Liability For Inmate Attacks Under New York Law
A common question which our New York City police misconduct attorneys hear is when can a state prison such as downstate or Sing, Sing, Fishkill or a local correctional facility like the Westchester County jail or Rikers Island in New York City be held liable for personal injuries cased when one inmate assaults another. Another common question our Westchester police misconduct attorneys hear is what do I have to do to sue for an injury I got from an assault in jail.
Technically, the prisons or correctional facilities are divisions of either the State or the local municipalities. For example, New York State facilities like Sing Sing in Ossining are owned and operated by the State and must be brought in the Court of Claims, which has a strict claim filing requirement. For local correctional facilities such as Rikers Island, the barge, Manhattan House of Detention (the Tombs) or Bronx House of Detention, which are operated by New York City, a notice of claim must be filed within 90 days of the injury with the City Of New York. New York Corporation Counsel at 100 Church Street in New York accepts these notices of claims. For personal injuries that occur in the Westchester County Jail in Valhalla, the County of Westchester is responsible and the notice of claim must be filed with the Westchester County Attorney’s office at 148 Martine Avenue in White Plains.
The County or State is not responsible for every injury that occurs in a New York State or local correctional facility. Under New York State law, a correctional facility is required to use reasonable care to protect inmates from foreseeable risks of harm, including the risk of assault by other inmates. However, not every assault from a fellow inmate renders the County or State liable for the injuries. A municipality’s duty to prisoners does not require constant surveillance under all circumstances, and the government is not an insurer of the safety of its inmates. Rather, the facilities are only required to use reasonable care and the risk of harm must be foreseeable. In the case of an inmate assault, to hold the City, County or State liable, the injured inmate must prove that the assault was reasonably foreseeable.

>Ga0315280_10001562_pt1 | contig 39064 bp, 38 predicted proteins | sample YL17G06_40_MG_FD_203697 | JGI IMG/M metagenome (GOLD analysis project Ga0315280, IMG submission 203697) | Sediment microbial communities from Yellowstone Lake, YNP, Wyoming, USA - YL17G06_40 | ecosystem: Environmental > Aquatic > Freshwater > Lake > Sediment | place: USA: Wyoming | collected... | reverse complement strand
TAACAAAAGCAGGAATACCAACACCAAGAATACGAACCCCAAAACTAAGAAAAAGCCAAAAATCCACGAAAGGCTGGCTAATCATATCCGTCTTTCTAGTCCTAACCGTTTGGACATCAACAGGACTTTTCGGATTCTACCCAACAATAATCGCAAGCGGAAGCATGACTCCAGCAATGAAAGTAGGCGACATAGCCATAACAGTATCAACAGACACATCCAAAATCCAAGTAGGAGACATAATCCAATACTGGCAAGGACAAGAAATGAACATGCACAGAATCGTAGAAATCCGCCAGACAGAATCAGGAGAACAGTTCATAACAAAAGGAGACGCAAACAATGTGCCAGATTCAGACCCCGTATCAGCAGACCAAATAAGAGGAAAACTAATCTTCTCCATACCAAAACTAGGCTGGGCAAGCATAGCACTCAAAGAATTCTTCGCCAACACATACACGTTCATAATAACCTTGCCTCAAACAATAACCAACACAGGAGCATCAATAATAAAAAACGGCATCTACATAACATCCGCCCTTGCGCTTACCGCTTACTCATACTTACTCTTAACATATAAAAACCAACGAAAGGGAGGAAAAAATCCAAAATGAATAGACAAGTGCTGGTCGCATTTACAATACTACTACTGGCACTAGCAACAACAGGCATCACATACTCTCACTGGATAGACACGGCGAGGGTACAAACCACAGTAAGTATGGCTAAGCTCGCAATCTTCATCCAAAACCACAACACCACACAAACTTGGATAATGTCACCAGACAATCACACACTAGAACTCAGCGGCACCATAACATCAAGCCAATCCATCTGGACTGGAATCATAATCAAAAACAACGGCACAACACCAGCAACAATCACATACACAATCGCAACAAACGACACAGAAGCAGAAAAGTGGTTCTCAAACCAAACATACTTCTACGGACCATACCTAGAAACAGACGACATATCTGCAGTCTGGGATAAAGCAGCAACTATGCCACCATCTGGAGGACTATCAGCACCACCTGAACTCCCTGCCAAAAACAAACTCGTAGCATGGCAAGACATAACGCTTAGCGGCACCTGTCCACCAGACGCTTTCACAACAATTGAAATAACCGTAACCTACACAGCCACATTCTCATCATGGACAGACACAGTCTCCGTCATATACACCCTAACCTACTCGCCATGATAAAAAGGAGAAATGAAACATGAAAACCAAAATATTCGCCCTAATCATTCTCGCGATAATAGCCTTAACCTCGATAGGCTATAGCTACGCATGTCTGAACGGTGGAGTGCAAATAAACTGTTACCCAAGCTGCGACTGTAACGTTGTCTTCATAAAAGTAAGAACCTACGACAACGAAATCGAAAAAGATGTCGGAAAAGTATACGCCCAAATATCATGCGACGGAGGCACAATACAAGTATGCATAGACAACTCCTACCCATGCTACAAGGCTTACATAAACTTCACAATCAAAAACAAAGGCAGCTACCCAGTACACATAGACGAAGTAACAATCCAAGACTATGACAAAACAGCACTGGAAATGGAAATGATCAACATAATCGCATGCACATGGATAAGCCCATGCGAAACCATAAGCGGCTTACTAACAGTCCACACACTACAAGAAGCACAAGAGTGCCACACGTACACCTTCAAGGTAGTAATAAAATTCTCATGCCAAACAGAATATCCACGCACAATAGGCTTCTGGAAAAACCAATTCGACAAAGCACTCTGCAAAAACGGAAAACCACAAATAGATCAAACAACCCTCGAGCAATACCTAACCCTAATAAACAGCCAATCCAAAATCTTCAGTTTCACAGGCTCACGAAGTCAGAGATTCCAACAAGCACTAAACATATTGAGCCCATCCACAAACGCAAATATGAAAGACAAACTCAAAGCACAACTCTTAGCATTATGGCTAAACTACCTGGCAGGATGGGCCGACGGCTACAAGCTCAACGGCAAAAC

To establish liability in an inmate assault case, the injured inmate must prove that the facility knew or should have known that inmate was at risk of being assaulted but failed to provide the inmate with reasonable protection. The injured inmate must also prove that the State knew or should have known that the attacker was prone to perpetrating such an assault and the facility did not take proper precautionary measures, or that the facility had knew about the danger and had an opportunity to intervene but did not act. The fact that a correction officer is not present at the time and place of an assault does not establish negligence unless the injured inmate can prove that the correctional facility officials had notice of a foreseeable dangerous situation and failed to take reasonable precautions to protect the inmate.